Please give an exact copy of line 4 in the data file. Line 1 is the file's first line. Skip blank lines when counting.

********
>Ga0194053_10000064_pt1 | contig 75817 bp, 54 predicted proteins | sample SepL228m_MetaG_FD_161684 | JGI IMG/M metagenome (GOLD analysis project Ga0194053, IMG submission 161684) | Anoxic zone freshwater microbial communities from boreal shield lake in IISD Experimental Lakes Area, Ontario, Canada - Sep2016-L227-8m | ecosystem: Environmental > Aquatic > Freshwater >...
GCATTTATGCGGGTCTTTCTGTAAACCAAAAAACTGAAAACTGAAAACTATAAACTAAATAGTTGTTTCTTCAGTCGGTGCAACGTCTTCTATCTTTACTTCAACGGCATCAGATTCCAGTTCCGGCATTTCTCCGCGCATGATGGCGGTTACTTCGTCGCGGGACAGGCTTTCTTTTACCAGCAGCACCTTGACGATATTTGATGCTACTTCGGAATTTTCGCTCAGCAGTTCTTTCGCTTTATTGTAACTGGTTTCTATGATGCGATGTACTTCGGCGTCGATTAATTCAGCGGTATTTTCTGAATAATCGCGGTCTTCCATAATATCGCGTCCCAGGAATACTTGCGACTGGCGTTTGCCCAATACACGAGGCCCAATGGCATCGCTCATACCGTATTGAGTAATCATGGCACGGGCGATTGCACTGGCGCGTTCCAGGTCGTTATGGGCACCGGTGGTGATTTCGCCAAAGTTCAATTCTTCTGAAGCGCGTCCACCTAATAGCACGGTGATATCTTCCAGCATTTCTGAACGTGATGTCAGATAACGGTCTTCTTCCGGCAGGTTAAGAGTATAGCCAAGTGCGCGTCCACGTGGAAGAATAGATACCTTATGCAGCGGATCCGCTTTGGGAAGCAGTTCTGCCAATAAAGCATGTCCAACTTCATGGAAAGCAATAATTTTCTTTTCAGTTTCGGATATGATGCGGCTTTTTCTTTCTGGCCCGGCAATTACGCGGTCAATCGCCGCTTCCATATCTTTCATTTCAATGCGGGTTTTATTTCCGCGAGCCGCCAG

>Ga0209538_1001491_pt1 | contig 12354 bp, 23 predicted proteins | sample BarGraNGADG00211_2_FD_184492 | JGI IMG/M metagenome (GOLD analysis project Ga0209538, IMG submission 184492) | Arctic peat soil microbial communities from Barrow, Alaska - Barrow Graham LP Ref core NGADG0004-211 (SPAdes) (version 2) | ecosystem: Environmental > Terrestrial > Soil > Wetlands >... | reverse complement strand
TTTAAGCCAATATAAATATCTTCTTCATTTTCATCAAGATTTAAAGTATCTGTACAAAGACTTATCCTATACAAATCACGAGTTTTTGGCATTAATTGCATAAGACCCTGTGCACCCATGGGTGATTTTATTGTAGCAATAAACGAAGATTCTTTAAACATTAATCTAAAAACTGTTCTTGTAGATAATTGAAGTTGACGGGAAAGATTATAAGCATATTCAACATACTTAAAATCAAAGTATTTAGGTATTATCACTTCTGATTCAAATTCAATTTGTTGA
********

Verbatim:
TTTAAGCCAATATAAATATCTTCTTCATTTTCATCAAGATTTAAAGTATCTGTACAAAGACTTATCCTATACAAATCACGAGTTTTTGGCATTAATTGCATAAGACCCTGTGCACCCATGGGTGATTTTATTGTAGCAATAAACGAAGATTCTTTAAACATTAATCTAAAAACTGTTCTTGTAGATAATTGAAGTTGACGGGAAAGATTATAAGCATATTCAACATACTTAAAATCAAAGTATTTAGGTATTATCACTTCTGATTCAAATTCAATTTGTTGA